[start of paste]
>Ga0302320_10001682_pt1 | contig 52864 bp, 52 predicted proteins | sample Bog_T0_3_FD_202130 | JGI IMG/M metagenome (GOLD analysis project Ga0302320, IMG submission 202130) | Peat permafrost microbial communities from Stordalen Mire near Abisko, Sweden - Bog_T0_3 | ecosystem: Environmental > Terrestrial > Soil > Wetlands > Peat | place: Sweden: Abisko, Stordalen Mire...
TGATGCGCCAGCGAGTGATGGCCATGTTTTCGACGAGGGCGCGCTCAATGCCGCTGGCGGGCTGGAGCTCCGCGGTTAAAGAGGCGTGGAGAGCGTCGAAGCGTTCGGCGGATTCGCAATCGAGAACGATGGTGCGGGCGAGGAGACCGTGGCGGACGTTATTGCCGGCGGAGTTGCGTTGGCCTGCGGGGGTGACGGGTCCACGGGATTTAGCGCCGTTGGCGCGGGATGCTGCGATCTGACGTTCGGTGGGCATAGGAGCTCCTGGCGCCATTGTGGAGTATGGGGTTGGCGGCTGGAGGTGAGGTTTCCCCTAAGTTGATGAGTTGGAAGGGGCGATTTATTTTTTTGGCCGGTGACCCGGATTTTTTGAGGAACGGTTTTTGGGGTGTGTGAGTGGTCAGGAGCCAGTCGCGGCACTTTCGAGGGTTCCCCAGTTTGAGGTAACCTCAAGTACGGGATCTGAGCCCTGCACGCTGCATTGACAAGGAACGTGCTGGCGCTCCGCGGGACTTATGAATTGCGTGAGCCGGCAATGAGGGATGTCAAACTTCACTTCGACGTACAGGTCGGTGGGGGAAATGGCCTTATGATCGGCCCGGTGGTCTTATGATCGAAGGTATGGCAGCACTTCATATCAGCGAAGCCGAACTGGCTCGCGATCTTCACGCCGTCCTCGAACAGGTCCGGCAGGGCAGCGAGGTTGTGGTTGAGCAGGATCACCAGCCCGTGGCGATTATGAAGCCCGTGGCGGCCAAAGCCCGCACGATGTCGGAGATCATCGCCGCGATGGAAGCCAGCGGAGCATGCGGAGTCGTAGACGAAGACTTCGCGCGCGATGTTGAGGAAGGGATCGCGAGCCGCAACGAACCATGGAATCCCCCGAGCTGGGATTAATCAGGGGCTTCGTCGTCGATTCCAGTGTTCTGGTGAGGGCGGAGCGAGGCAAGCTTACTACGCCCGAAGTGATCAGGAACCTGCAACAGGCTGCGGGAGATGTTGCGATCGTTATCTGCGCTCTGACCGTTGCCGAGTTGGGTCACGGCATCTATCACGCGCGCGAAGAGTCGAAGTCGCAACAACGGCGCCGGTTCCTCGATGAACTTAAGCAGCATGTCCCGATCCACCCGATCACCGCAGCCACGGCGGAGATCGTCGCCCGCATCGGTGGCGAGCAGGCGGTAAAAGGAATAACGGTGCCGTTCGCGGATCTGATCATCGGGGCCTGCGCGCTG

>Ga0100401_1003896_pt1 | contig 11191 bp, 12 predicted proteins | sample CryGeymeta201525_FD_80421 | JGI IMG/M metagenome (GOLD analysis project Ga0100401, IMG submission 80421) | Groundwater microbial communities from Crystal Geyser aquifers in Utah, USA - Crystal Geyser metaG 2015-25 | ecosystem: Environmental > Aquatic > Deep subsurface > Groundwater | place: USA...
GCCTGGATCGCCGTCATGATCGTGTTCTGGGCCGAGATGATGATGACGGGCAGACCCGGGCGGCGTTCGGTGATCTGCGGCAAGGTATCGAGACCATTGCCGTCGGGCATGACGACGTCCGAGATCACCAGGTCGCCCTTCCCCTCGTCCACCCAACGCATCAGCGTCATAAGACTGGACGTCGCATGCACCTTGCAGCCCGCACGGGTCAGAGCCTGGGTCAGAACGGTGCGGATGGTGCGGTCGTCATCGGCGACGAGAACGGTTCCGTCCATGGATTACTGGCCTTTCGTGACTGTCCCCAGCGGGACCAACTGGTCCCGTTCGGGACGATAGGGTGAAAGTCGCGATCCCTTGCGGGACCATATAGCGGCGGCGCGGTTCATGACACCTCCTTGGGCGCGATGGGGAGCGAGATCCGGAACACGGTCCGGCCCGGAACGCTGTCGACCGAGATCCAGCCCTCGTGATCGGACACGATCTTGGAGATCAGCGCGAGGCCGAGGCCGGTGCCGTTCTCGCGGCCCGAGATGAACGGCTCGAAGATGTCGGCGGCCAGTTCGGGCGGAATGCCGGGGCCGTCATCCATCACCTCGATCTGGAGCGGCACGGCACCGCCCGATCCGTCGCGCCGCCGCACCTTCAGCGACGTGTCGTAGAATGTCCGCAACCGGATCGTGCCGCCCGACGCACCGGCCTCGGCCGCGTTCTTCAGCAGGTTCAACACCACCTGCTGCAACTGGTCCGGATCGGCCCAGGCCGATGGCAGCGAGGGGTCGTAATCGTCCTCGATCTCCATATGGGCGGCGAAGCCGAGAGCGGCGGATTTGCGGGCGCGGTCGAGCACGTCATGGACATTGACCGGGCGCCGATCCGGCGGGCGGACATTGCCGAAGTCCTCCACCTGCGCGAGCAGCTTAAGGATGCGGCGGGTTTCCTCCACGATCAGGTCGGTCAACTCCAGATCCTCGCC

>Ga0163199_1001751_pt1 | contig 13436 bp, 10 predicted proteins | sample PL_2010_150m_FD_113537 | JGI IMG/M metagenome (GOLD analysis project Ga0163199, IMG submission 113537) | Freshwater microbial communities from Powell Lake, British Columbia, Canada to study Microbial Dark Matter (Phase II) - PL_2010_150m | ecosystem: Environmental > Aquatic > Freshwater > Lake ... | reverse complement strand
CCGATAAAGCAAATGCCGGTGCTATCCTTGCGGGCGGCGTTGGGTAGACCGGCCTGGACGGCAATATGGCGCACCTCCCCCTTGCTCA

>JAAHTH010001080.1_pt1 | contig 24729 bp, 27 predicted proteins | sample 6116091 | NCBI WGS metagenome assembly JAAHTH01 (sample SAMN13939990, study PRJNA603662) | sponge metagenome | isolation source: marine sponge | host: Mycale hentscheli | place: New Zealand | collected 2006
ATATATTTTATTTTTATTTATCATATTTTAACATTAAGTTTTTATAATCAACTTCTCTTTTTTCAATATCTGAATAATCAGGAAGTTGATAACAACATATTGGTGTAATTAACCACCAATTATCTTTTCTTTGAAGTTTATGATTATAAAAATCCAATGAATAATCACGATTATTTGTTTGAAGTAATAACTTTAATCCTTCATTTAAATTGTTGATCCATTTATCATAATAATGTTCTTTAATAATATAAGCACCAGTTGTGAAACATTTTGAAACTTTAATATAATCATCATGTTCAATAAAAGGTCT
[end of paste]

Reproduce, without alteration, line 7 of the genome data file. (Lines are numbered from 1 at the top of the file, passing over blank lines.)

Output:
>JAAHTH010001080.1_pt1 | contig 24729 bp, 27 predicted proteins | sample 6116091 | NCBI WGS metagenome assembly JAAHTH01 (sample SAMN13939990, study PRJNA603662) | sponge metagenome | isolation source: marine sponge | host: Mycale hentscheli | place: New Zealand | collected 2006